What is a rotor stator homogenizer?
Rotor-stator homogenizers consist of a fast-spinning inner rotor with a stationary outer sheath (stator) to homogenize samples through mechanical tearing, shear fluid forces, and / or cavitation (the rapid forming and collapsing of bubbles).
How does a rotor stator homogenizer work?
Rotor stator homogenizers use shear force to process samples. The rotor component is a metal shaft that rotates at fast speeds within the stator (a metal casing that remains stationary). The rotor rotation results in a suction effect that pulls the sample into the high-shear environment between the stator and rotor.
What is a tissue homogenizer?
Tissue homogenization is the process of breaking down tissue structure to form a suspension or emulsion of tissue solids, proteins and fluid, creating a suspension of tissue cellular fragments obtained after the tissue is homogenized, lysed, sonicated or digested .
What is a rotor stator system?
The rotor‒stator system is designed to overcome the interfacial tension to enlarge the interfaces by input of high mechanical energy with the rotor‒stator system. A suspension is a heterogeneous material composition consisting of a liquid containing finely distributed solids.
How does a homogenizer work?
A homogenizer works by breaking or subdividing the dispersed components into smaller particles and then distributing them evenly throughout the mixture. The action created by the homogenizer continuously disrupts the formation of large particles due to immiscibility and precipitation.
What does a motor stator do?
In an electric motor, the stator provides a magnetic field that drives the rotating armature; in a generator, the stator converts the rotating magnetic field to electric current. In fluid powered devices, the stator guides the flow of fluid to or from the rotating part of the system.
What is the function of homogenizer?
Abstract. Homogenizers function as mixers that reduce particle size or force immiscible liquids to mix. Pressure imparted on a product by the homogenizer is largely determined by pump pressure or flow diversion through valves and nozzles.
What is the principle of homogeniser?
The homogenizer principle of operation is a rather simple one: spread the laser energy, typically concentrated at the center of the beam, by scattering the beam so that it overlaps itself multiple times, creating a beam with a larger divergence angle than the original beam, but whose energy is spread more uniformly.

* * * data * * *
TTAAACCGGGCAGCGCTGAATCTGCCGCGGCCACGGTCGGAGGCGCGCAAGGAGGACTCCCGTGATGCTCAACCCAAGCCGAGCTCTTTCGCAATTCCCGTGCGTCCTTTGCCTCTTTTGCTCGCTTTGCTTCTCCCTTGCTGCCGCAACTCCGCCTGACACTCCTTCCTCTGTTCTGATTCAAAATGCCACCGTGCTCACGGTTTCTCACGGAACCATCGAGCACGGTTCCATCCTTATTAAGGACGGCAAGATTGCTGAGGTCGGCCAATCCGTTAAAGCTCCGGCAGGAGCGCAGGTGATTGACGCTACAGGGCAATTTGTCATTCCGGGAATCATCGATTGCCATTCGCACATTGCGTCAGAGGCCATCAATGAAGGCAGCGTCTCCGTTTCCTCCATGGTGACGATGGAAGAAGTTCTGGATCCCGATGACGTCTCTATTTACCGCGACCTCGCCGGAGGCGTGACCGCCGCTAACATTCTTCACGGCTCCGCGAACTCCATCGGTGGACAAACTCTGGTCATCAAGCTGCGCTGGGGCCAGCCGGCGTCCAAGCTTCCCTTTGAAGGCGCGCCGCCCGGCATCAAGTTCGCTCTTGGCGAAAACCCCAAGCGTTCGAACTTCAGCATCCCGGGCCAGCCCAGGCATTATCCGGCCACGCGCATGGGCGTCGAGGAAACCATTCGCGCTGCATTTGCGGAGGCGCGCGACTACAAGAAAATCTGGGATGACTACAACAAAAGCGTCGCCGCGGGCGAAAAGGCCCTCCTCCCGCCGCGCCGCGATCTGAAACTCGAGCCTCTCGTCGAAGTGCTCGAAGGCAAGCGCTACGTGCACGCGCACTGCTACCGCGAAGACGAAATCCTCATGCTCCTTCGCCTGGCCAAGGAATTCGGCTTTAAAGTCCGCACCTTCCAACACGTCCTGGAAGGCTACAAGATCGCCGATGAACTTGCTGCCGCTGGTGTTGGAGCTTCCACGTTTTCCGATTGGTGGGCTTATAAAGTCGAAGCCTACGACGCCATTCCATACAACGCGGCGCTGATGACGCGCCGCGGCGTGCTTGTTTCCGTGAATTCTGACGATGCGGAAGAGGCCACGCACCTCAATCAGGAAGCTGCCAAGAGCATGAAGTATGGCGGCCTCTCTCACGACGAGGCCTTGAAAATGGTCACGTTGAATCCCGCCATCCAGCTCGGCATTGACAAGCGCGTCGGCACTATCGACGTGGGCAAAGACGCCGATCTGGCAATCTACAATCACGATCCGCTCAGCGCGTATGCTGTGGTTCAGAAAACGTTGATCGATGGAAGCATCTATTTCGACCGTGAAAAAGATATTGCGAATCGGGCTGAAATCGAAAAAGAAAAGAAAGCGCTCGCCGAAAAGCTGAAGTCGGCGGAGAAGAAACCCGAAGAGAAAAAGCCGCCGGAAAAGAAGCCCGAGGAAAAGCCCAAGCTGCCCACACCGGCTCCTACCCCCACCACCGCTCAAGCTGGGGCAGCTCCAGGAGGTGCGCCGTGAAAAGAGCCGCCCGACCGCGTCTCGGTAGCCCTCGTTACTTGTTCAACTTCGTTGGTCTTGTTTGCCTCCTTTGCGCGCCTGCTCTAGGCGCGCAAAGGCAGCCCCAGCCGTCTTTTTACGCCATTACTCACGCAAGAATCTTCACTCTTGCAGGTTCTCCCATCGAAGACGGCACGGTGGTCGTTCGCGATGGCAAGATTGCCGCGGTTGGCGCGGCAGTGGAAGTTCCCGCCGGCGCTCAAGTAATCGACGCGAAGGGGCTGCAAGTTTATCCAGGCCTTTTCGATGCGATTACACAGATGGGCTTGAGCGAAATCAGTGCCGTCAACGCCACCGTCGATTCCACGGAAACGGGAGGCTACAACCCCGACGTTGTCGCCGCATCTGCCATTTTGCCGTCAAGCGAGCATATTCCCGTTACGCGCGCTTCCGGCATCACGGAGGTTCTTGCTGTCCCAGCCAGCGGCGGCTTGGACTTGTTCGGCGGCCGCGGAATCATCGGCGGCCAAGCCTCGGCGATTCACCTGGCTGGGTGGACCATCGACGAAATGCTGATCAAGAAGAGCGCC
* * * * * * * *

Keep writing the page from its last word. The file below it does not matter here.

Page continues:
How many types of homogenizers are there?
There are a number of different types of homogenizer. The three most common are rotor/stator generators (or colloid mills), high pressure (or piston pump) models, and sonic disruptors. Rotor/stator homogenizers are the most common type.
Why do you homogenize the tissue?
Biological tissue is routinely homogenized in order to extract various analytes (proteins, DNA, RNA, small molecules, etc.).
What is rotor-stator mixers?
Rotor-stator mixers are single-shaft mixers with an impeller rotating in close proximity to a stationary housing. They are used to rapidly break apart solid particles in a liquid, or to emulsify a liquid into liquids. The impeller or rotor mechanically imparts high-shear forces to the ingredients.
What is a Rotor Stator Homogenizer?
Rotor Stator Homogenizers. Rotor-stator homogenizers consist of a fast-spinning inner rotor with a stationary outer sheath (stator) to homogenize samples through mechanical tearing, shear fluid forces, and / or cavitation (the rapid forming and collapsing of bubbles). Rotor-stators are broadly capable of homogenizing a wide variety…
How many samples can I homogenize with a rotor-stator?
Most rotor-stators homogenize a single sample at a time, although some high-throughput models and continuous / in-line models are available. Keep in mind: rotor-stator homogenizers require a probe to operate and not all rotor-stators come with a probe.
What is a mortar and pestle homogenizer?
Mortar and pestle homogenizers consist of a hard, blunt object (the pestle) which is used to grind the sample against a solid container (the mortar). Used in life science applications, there are often called tissue grinders.
How to choose the right tissue homogenizer for your application?
While many tissue applications are deal with small (mg-scale) pieces of tissue, ensure that you select a homogenizer which is capable of processing the sample sizes which you intend to use. Also, remember that larger samples generally take more time to homogenize than smaller samples.